Oregon ranchers report to prison as militia group continues wildlife refuge takeover

Two Oregon ranchers whose plight inspired militia groups to occupy a federal wildlife refuge turned themselves in to a federal correctional institution in California on Monday to begin serving their sentences.

Sheriff calls on protesters to end 'armed occupation'

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      Two Oregon ranchers whose plight inspired militia groups to occupy a federal wildlife refuge turned themselves in to a federal correctional institution in California on Monday to begin serving their sentences.

      Dwight Hammond and his son, Steven, arrived at the federal prison in San Pedro, California on Monday afternoon, accompanied by several relatives. After hugging them goodbye, the two men walked into the prison to begin serving additional time, after a judge ruled that their original sentences for setting fires on land near Burns, Ore., leased to them by the Bureau of Land Management were insufficient.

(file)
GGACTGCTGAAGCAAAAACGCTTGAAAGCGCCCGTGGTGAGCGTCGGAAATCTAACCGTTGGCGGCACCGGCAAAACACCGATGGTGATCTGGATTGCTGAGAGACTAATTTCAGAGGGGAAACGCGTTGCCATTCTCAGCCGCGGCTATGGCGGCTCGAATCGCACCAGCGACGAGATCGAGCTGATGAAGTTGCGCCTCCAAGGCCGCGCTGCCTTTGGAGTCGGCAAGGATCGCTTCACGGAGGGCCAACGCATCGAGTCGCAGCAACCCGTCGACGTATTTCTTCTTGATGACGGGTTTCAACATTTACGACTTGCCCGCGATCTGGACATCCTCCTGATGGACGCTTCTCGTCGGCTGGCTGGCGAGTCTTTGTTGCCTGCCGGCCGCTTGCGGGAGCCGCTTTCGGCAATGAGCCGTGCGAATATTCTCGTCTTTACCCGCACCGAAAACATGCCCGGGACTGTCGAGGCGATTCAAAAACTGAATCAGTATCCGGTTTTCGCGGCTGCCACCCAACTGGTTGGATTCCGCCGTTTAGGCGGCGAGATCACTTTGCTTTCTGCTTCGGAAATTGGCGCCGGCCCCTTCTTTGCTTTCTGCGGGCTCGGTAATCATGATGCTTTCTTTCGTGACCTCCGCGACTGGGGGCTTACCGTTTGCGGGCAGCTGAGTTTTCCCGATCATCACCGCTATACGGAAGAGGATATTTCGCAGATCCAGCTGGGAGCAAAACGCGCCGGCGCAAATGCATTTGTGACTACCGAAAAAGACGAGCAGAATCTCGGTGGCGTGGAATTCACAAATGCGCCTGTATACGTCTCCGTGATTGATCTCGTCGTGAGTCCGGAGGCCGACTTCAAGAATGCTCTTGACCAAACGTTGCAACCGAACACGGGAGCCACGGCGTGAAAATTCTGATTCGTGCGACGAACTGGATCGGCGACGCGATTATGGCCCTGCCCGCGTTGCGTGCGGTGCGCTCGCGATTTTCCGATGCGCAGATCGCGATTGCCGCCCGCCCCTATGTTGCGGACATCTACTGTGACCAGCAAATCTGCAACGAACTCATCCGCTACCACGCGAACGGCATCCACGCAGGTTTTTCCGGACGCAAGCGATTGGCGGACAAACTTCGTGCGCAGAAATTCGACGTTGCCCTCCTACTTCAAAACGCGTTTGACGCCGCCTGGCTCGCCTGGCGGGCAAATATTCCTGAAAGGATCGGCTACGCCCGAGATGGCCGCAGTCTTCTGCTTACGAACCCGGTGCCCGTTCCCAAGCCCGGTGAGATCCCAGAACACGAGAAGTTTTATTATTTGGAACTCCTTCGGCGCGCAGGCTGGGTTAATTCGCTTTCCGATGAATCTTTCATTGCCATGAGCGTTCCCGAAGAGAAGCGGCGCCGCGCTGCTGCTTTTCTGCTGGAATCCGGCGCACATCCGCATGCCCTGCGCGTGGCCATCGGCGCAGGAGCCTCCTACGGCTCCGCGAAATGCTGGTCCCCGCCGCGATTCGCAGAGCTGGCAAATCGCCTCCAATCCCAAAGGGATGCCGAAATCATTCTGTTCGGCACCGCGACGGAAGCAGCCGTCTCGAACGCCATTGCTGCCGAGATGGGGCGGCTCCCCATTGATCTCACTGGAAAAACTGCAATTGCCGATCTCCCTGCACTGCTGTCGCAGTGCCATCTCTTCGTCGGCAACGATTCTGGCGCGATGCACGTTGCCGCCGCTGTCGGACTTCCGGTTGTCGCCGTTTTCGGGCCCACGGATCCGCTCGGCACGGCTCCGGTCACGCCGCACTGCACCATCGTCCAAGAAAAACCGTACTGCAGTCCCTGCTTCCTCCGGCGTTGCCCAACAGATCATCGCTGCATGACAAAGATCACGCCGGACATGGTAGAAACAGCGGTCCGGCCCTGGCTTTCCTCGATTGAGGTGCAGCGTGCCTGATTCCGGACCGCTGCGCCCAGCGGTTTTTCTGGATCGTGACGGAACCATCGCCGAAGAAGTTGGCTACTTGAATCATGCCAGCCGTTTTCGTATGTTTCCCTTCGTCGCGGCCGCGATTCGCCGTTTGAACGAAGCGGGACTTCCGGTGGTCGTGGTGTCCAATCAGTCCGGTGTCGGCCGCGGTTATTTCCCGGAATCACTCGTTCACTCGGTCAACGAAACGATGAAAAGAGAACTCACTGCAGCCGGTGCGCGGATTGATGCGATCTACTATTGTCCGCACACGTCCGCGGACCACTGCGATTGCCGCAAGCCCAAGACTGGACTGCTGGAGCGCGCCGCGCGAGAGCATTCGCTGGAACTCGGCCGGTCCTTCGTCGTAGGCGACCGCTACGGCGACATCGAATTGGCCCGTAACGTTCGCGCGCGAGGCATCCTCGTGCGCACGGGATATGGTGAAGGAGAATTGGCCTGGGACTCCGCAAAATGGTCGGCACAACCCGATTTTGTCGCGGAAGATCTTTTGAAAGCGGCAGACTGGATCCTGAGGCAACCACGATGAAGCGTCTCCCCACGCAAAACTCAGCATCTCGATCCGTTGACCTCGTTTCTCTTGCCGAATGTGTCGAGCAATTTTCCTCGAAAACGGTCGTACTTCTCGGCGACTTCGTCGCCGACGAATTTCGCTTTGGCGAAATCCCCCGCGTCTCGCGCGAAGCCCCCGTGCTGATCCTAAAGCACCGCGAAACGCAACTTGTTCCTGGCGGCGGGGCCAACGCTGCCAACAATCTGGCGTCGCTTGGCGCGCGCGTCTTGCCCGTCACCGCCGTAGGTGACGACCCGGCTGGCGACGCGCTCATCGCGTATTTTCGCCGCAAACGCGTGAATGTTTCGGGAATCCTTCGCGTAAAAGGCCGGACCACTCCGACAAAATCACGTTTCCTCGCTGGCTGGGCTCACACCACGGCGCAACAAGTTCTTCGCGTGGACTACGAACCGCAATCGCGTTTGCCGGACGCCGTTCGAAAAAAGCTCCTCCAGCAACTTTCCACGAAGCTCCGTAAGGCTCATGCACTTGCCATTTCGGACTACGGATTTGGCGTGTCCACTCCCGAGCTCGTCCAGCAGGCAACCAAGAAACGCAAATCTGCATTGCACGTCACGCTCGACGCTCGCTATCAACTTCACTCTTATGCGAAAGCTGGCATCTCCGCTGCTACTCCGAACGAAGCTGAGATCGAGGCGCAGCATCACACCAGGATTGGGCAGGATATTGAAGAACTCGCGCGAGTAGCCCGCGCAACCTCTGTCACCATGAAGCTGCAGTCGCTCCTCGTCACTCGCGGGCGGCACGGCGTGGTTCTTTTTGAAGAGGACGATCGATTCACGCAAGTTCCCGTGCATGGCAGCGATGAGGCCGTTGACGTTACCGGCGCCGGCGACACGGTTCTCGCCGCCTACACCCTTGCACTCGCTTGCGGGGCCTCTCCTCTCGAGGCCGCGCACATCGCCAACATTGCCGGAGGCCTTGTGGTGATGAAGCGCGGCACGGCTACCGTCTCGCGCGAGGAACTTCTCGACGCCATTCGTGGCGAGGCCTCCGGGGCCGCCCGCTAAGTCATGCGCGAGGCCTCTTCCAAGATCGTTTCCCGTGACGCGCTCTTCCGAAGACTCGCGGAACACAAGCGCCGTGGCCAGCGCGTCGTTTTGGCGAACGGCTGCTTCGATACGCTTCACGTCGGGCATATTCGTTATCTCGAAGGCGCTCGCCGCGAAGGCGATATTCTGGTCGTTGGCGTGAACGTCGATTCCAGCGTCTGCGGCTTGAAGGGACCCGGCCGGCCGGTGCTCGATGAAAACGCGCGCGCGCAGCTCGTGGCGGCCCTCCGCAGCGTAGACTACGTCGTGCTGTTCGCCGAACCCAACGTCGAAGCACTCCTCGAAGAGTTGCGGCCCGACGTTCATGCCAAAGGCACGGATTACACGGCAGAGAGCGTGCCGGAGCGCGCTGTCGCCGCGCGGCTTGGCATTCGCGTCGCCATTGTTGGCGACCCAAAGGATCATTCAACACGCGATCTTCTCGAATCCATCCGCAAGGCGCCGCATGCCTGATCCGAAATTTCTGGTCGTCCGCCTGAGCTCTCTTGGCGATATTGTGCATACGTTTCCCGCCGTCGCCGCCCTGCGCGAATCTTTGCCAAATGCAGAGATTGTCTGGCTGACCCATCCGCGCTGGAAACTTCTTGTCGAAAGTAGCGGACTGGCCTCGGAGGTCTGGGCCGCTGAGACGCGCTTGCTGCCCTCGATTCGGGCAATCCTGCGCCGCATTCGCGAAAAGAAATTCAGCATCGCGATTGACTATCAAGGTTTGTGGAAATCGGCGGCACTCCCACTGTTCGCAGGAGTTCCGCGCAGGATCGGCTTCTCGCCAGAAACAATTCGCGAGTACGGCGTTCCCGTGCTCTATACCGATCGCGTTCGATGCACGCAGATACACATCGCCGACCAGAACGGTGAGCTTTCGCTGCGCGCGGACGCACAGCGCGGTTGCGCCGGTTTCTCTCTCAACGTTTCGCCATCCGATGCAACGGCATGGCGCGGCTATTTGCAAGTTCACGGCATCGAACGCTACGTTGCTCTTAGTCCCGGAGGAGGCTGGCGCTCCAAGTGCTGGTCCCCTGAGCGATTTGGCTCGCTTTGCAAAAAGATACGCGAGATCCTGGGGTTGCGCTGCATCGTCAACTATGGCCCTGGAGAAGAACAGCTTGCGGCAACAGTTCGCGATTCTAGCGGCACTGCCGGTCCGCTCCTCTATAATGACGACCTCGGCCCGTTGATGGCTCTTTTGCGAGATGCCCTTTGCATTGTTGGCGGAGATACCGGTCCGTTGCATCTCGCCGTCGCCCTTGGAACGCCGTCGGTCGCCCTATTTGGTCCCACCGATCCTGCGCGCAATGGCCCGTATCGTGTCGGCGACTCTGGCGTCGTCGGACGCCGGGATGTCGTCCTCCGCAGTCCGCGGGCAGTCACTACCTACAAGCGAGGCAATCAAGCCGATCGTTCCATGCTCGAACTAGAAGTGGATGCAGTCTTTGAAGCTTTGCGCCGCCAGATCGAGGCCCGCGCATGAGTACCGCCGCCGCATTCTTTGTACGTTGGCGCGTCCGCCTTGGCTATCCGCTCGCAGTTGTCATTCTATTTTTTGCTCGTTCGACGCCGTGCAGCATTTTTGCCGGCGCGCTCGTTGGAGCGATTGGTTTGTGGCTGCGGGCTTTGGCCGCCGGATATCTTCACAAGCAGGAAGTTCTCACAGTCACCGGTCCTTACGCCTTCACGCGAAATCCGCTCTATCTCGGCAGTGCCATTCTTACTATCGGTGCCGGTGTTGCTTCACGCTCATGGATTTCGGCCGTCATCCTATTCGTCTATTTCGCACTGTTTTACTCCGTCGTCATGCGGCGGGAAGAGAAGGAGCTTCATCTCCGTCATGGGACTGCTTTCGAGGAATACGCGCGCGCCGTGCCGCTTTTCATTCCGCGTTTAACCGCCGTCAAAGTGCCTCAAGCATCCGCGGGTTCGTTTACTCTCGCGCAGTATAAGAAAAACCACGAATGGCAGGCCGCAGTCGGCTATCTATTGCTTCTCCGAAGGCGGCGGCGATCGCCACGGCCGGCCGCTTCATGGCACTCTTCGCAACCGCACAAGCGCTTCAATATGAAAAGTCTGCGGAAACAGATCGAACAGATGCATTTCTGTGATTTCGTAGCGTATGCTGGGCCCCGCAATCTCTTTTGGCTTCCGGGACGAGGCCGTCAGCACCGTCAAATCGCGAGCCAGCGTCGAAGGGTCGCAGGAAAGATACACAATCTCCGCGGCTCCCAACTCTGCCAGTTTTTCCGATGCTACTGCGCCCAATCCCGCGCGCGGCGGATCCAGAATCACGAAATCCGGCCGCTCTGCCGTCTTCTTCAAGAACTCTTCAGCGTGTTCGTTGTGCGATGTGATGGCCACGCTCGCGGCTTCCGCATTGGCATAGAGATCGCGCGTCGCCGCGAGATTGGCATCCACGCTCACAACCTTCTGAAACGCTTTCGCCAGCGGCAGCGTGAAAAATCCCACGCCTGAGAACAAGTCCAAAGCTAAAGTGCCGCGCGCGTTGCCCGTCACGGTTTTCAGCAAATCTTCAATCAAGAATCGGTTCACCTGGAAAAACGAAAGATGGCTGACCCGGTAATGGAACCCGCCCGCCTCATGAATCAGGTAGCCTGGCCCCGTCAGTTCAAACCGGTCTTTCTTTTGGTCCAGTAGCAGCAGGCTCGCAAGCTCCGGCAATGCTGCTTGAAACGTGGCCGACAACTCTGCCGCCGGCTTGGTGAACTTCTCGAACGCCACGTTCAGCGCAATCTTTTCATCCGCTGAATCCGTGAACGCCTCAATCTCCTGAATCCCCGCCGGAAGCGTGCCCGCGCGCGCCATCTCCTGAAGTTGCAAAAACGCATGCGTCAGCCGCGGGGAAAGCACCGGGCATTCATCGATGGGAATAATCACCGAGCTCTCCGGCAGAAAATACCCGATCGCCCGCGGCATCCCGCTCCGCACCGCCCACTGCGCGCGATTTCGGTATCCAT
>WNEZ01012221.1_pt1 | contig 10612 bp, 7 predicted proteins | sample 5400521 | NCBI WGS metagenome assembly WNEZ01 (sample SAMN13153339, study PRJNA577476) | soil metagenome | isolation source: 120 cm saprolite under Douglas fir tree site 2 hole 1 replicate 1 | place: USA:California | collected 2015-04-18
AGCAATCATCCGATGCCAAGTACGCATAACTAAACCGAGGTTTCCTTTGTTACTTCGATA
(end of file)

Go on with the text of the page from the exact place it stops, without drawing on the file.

A U.S. flag covers a sign at the entrance of the Malheur National Wildlife Refuge near Burns, Ore., on Sunday. (Jim Urquhart/Reuters)

      ​Dwight Hammond's niece, Karyn Gallen, said the family found the order to return to prison "unfathomable."

      "There was a trial in 2012 and ... that was a very long and trying trial at the time and they were sentenced then and they served their time in 2013, so the circumstances that we're in now are just unfathomable and it's certainly an American tragedy," she told reporters gathered outside the prison gate.